Electromagnetic coils are built in along the length of the Olympus colonoscopes. They generate a pulsed low-intensity magnetic field that is picked up a receiver coil. The data-points for each coil are inserted into an algorithm for movement analyzing. The two main measurements conducted in relation with the colonoscopy is the Colonoscopy Progression Score (CoPS) and Colonoscopy Retraction Score (CoRS). Both of these have a joint basis for the analysis, in the form of a movement analysis. This analysis is done as a vector product between the tip of the scope, and the next tracked magnetic coil - where on the relative magnitude of the change in position is multiplied on. This results in a relative movement that is scaled with how much the scope moves in relation to the previous position, and how much this movement is deflected according to the direction the tip points in. This movement analysis is used for distinction between the progression- and retraction phase, which is essential, such that the CoPS and CoRS measurements is performed at the right times.
3D-CoPS: To perform the CoPS measurement, the above definition helps by defining the progression phase. The general belief is that if the scope progresses smoothly, the colonoscopist is experienced, and vice versa. Therefor tracking how much time the tip of the scope is "stagnant", is used to define the CoPS. Specifically, a two dimensional histogram is used, spanned across the movement area of the colonoscopy. Filling the histogram is simply performed by sampling the tip position at each time step, and putting it into the respective bin. If the scope is then stagnant at many stages throughout the procedure, the bins values will be locally very high. On the other hand, if a smooth progression is present, the bin values will be smoothly distributed, across all the different bins. This is the basis for the CoPS value. Finally followed with a normalizing, and scaling of the 2D histogram value, for easing interpretation.
3D-CoRS: Analyzing the retraction phase, must be done differently, as the tip is supposed to be stagnant, at different times, through this phase. Therefor the movement analysis, as described above, is used to measure how the instrument moves. This movement is then high-passed filtered, as experienced colonoscopist seems to have much more high frequency movements, where-in the novices moves with much lower frequency (more hesitant). This overall movement is evaluated as a difference between the different positions (by differentiation), and a count of peaks and valleys is done with a fitting margin. This final count is then high if an expert is performing the procedure, as more high frequency movements will take place, and low if a novice is performing the procedure.
Patient related information:
Evidence of validity is based on Messicks five major sources (10).
1. 3D-CoPS and 3D-CoRS are being developed based on the evidence of an ongoing simulation-based validation study " A Validation Study of a Computerized Movement Analysis of the Colonoscope in Simulated Colonoscopy" and general good practice of how a colonoscope is withdrawn from cecum to anus.
The process is standardized using an Olympus colonoscope and MEI system. All participants will be instructed informed of the systems and the data-collection. All data-collection regarding are presented in a uniform file-format. The 3D-CoPS and 3D-CoRS are objective, automated and unbiased tools.
To ensure internal consistency of the 3D-CoPS and 3D-CoRS among the endoscopists a minimum of 5 consecutive colonoscopies are needed (based on an article not yet published). The score system is automated and unbiased why the internal structure in this regard is consistent.
Relationship to other variables:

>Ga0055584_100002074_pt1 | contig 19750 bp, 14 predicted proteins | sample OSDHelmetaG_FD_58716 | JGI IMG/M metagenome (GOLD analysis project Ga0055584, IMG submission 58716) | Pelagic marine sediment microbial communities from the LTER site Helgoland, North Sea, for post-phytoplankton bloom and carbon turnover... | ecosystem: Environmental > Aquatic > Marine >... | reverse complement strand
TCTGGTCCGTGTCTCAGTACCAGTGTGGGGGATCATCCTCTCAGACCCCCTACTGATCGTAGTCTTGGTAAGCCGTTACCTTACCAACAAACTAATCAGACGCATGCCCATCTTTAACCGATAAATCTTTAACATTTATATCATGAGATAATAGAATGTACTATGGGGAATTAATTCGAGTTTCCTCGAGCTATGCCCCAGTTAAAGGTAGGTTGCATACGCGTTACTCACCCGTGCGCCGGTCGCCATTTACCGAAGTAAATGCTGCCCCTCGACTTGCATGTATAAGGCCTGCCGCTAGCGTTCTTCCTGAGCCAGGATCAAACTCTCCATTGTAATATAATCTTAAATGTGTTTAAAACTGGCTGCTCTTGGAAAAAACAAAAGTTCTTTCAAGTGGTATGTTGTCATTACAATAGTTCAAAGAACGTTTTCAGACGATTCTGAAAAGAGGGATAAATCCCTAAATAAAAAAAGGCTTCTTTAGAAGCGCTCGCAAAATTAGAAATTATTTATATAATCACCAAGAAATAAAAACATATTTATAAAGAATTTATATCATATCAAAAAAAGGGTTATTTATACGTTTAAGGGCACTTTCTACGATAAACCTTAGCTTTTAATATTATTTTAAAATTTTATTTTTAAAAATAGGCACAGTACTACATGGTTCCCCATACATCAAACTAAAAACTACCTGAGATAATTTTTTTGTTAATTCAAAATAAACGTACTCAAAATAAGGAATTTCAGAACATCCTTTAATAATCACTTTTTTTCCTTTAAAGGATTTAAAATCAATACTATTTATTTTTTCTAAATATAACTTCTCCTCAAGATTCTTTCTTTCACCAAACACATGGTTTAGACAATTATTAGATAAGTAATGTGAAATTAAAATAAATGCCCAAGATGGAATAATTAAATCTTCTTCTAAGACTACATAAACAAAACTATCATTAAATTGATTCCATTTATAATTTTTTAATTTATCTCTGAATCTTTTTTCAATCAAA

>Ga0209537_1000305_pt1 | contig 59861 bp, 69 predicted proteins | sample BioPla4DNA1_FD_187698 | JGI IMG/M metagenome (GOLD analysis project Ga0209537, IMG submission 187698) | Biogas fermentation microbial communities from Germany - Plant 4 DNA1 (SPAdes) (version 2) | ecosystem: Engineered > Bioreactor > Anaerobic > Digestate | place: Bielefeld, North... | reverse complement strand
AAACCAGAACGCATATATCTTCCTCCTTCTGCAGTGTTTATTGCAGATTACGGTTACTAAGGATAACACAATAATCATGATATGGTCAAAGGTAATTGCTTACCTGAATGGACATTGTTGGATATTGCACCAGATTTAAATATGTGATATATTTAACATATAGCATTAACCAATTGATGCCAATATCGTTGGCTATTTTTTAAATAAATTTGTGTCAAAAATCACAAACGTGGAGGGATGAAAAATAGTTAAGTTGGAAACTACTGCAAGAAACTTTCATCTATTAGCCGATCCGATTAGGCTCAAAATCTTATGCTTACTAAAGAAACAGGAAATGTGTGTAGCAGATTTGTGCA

We assume the sample data reflects a population that follows a probability distribution based on a fixed set of parameters. The correlation between experience (logarithmic) and scores will be investigated using Pearson's r. Scores from 3D-CoPS and 3D-CoRS will be correlated with patient and endoscopist variables. The endoscopist is not blinded during data-collection, which might affect the performance. Even thou data collection is fully automated, the technic during withdrawal of the colonoscope from caecum to anus could change and increase mucosa visualized and therefore polyp detection (increased awareness of the endoscopist).
Contrasting groups' method will be used to set a pass/fail standard based on the scores imitating aminimum performance during intubation, a minimum ADR and false positive and false negative will be investigated.
The study contains no biomedical involvement. Participants and patients will not suffer from any physical or psychological discomfort. All endoscopists will be provided with oral and written information and sign a letter of informed consent before entering the study. The collected data are anonymized.
|Study Design||Observational Model: Cohort
Time Perspective: Prospective
|Target Follow-Up Duration||Not Provided|
|Sampling Method||Probability Sample|
|Study Population||Colorectal cancer screening in Denmark involves citizens in the age from 50 to 74, who is invited to volunteerly participate in screening for bowel cancer. In the course of four years (2014-2017) every person in the age group will get an invitationto the screening program. From 2018 and onwards people aged 50-74 will be invited every second year. All participants take the hemocult test and if the test is positive they will be appointed to a screening colonoscopy.|
|Study Groups/Cohorts||Not Provided|
|Publications *||Not Provided|
* Includes publications given by the data provider as well as publications identified by ClinicalTrials.gov Identifier (NCT Number) in Medline.
|Original Estimated Enrollment
|Actual Study Completion Date||February 20, 2019|
|Actual Primary Completion Date||January 20, 2019 (Final data collection date for primary outcome measure)|
|Ages||18 Years and older (Adult, Older Adult)|
|Accepts Healthy Volunteers||No|
|Contacts||Contact information is only displayed when the study is recruiting subjects|
|Listed Location Countries||Denmark|
|Removed Location Countries|
|Other Study ID Numbers||Clinical 3D-CoPS and 3D-CoRS|
|Has Data Monitoring Committee||No|
|U.S. FDA-regulated Product||
|IPD Sharing Statement||
|Responsible Party||Andreas Slot Vilmann, Rigshospitalet, Denmark|
|Study Sponsor||Rigshospitalet, Denmark|
|Collaborators||Technical University of Denmark|
|PRS Account||Rigshospitalet, Denmark|
|Verification Date||April 2019|